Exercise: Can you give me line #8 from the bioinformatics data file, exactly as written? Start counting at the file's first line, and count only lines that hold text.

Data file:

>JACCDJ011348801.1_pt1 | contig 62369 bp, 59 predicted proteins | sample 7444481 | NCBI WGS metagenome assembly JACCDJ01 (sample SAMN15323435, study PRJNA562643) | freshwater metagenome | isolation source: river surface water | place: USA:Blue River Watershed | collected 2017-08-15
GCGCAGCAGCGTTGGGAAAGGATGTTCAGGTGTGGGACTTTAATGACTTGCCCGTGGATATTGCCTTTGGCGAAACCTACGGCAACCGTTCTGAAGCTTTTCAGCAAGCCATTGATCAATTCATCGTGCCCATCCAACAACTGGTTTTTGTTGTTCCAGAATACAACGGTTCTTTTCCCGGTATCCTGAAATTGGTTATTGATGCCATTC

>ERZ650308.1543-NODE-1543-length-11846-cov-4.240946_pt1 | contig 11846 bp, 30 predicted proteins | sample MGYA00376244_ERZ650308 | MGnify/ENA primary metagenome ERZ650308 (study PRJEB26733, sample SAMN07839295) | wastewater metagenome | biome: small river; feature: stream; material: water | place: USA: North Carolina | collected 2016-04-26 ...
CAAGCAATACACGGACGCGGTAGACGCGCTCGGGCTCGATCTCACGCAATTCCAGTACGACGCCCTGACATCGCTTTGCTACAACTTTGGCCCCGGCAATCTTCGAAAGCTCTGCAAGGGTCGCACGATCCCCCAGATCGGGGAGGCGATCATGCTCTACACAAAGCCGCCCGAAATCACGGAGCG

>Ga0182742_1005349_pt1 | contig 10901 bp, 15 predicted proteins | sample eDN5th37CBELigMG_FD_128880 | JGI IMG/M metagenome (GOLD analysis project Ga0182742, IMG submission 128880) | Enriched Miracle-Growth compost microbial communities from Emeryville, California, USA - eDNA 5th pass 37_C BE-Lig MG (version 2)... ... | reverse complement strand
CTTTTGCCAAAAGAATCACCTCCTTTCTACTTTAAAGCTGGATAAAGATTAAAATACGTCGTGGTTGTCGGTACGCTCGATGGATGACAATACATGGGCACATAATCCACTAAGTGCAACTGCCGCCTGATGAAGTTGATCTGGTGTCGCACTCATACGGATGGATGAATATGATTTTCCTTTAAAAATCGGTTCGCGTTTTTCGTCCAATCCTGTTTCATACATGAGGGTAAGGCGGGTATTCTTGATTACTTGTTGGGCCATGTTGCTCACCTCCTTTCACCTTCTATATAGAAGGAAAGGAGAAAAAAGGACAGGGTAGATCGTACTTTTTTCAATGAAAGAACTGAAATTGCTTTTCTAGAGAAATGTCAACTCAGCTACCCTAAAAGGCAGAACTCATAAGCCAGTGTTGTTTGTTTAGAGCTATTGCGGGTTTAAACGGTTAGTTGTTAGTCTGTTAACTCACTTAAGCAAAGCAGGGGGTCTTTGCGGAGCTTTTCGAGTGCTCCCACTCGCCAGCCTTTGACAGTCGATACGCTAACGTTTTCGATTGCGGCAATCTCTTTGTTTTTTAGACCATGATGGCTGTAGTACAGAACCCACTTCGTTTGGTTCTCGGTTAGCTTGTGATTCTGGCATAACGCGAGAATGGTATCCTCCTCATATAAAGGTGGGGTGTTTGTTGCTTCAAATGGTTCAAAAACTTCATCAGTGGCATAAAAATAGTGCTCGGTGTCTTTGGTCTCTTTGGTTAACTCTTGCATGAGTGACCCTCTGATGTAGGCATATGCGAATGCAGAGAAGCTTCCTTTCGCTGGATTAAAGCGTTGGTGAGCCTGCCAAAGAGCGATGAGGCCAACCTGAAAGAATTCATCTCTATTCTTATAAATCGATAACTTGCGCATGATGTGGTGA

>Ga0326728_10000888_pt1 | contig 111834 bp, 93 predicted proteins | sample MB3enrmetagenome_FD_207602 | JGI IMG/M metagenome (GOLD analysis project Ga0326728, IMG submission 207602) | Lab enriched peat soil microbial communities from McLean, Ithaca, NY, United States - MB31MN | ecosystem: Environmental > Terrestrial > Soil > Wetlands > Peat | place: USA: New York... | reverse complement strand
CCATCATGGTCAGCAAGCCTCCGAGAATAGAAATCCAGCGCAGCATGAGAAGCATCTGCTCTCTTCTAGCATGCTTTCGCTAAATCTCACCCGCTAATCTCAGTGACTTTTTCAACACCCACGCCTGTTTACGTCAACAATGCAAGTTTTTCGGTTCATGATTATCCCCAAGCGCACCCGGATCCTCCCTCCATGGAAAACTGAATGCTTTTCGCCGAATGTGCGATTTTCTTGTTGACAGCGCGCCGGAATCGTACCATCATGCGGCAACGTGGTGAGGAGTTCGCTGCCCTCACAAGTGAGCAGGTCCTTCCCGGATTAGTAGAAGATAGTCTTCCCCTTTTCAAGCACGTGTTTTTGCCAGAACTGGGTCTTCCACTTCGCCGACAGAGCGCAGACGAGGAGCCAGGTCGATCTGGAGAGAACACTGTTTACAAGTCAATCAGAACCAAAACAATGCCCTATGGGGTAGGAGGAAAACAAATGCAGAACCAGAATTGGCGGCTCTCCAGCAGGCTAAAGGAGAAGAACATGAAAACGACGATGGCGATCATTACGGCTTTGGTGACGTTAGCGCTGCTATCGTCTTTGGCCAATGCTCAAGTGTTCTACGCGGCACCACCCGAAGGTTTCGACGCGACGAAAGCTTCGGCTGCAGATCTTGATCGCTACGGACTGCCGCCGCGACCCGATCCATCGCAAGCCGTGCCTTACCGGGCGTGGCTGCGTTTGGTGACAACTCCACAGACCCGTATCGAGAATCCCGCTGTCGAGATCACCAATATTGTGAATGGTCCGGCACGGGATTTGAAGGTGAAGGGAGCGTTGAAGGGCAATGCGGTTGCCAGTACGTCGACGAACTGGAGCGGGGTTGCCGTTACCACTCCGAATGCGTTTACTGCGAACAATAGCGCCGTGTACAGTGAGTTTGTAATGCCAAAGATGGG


CCATCATGGTCAGCAAGCCTCCGAGAATAGAAATCCAGCGCAGCATGAGAAGCATCTGCTCTCTTCTAGCATGCTTTCGCTAAATCTCACCCGCTAATCTCAGTGACTTTTTCAACACCCACGCCTGTTTACGTCAACAATGCAAGTTTTTCGGTTCATGATTATCCCCAAGCGCACCCGGATCCTCCCTCCATGGAAAACTGAATGCTTTTCGCCGAATGTGCGATTTTCTTGTTGACAGCGCGCCGGAATCGTACCATCATGCGGCAACGTGGTGAGGAGTTCGCTGCCCTCACAAGTGAGCAGGTCCTTCCCGGATTAGTAGAAGATAGTCTTCCCCTTTTCAAGCACGTGTTTTTGCCAGAACTGGGTCTTCCACTTCGCCGACAGAGCGCAGACGAGGAGCCAGGTCGATCTGGAGAGAACACTGTTTACAAGTCAATCAGAACCAAAACAATGCCCTATGGGGTAGGAGGAAAACAAATGCAGAACCAGAATTGGCGGCTCTCCAGCAGGCTAAAGGAGAAGAACATGAAAACGACGATGGCGATCATTACGGCTTTGGTGACGTTAGCGCTGCTATCGTCTTTGGCCAATGCTCAAGTGTTCTACGCGGCACCACCCGAAGGTTTCGACGCGACGAAAGCTTCGGCTGCAGATCTTGATCGCTACGGACTGCCGCCGCGACCCGATCCATCGCAAGCCGTGCCTTACCGGGCGTGGCTGCGTTTGGTGACAACTCCACAGACCCGTATCGAGAATCCCGCTGTCGAGATCACCAATATTGTGAATGGTCCGGCACGGGATTTGAAGGTGAAGGGAGCGTTGAAGGGCAATGCGGTTGCCAGTACGTCGACGAACTGGAGCGGGGTTGCCGTTACCACTCCGAATGCGTTTACTGCGAACAATAGCGCCGTGTACAGTGAGTTTGTAATGCCAAAGATGGG